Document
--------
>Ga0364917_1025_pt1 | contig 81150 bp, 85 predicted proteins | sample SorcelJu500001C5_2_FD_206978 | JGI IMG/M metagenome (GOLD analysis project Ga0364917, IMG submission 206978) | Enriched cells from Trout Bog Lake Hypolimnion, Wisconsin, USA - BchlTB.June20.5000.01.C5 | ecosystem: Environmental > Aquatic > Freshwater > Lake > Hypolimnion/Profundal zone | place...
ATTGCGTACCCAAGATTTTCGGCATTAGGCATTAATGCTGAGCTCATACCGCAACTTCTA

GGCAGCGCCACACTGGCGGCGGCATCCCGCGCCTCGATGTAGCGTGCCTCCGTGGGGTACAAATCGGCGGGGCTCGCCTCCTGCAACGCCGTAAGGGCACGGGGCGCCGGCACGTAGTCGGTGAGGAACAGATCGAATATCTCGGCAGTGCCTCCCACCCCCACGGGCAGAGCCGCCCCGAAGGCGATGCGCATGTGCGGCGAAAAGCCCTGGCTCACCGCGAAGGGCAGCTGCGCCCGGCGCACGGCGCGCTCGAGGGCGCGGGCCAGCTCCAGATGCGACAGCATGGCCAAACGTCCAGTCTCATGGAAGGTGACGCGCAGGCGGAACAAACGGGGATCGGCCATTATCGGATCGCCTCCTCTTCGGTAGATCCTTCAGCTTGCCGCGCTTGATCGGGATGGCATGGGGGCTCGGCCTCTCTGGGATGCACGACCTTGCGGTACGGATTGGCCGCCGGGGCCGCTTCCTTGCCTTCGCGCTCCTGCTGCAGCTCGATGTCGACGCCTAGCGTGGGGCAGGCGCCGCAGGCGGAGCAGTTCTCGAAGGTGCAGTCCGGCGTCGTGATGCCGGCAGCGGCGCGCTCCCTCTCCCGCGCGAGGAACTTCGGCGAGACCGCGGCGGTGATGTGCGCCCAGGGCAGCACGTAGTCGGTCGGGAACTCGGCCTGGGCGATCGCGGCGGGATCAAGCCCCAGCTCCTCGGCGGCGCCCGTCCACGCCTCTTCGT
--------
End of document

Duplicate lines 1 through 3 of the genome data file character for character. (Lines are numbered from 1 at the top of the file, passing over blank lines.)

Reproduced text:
>Ga0364917_1025_pt1 | contig 81150 bp, 85 predicted proteins | sample SorcelJu500001C5_2_FD_206978 | JGI IMG/M metagenome (GOLD analysis project Ga0364917, IMG submission 206978) | Enriched cells from Trout Bog Lake Hypolimnion, Wisconsin, USA - BchlTB.June20.5000.01.C5 | ecosystem: Environmental > Aquatic > Freshwater > Lake > Hypolimnion/Profundal zone | place...
ATTGCGTACCCAAGATTTTCGGCATTAGGCATTAATGCTGAGCTCATACCGCAACTTCTA

GGCAGCGCCACACTGGCGGCGGCATCCCGCGCCTCGATGTAGCGTGCCTCCGTGGGGTACAAATCGGCGGGGCTCGCCTCCTGCAACGCCGTAAGGGCACGGGGCGCCGGCACGTAGTCGGTGAGGAACAGATCGAATATCTCGGCAGTGCCTCCCACCCCCACGGGCAGAGCCGCCCCGAAGGCGATGCGCATGTGCGGCGAAAAGCCCTGGCTCACCGCGAAGGGCAGCTGCGCCCGGCGCACGGCGCGCTCGAGGGCGCGGGCCAGCTCCAGATGCGACAGCATGGCCAAACGTCCAGTCTCATGGAAGGTGACGCGCAGGCGGAACAAACGGGGATCGGCCATTATCGGATCGCCTCCTCTTCGGTAGATCCTTCAGCTTGCCGCGCTTGATCGGGATGGCATGGGGGCTCGGCCTCTCTGGGATGCACGACCTTGCGGTACGGATTGGCCGCCGGGGCCGCTTCCTTGCCTTCGCGCTCCTGCTGCAGCTCGATGTCGACGCCTAGCGTGGGGCAGGCGCCGCAGGCGGAGCAGTTCTCGAAGGTGCAGTCCGGCGTCGTGATGCCGGCAGCGGCGCGCTCCCTCTCCCGCGCGAGGAACTTCGGCGAGACCGCGGCGGTGATGTGCGCCCAGGGCAGCACGTAGTCGGTCGGGAACTCGGCCTGGGCGATCGCGGCGGGATCAAGCCCCAGCTCCTCGGCGGCGCCCGTCCACGCCTCTTCGT